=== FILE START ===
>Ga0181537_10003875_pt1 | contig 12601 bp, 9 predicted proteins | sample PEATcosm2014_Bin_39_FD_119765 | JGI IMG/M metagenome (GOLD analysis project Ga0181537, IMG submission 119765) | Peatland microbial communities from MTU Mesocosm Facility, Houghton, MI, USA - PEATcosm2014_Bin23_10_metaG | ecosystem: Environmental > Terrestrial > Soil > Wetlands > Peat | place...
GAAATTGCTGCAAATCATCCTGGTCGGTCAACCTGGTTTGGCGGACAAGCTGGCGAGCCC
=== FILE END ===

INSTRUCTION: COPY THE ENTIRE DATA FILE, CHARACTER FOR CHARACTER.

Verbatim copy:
>Ga0181537_10003875_pt1 | contig 12601 bp, 9 predicted proteins | sample PEATcosm2014_Bin_39_FD_119765 | JGI IMG/M metagenome (GOLD analysis project Ga0181537, IMG submission 119765) | Peatland microbial communities from MTU Mesocosm Facility, Houghton, MI, USA - PEATcosm2014_Bin23_10_metaG | ecosystem: Environmental > Terrestrial > Soil > Wetlands > Peat | place...
GAAATTGCTGCAAATCATCCTGGTCGGTCAACCTGGTTTGGCGGACAAGCTGGCGAGCCC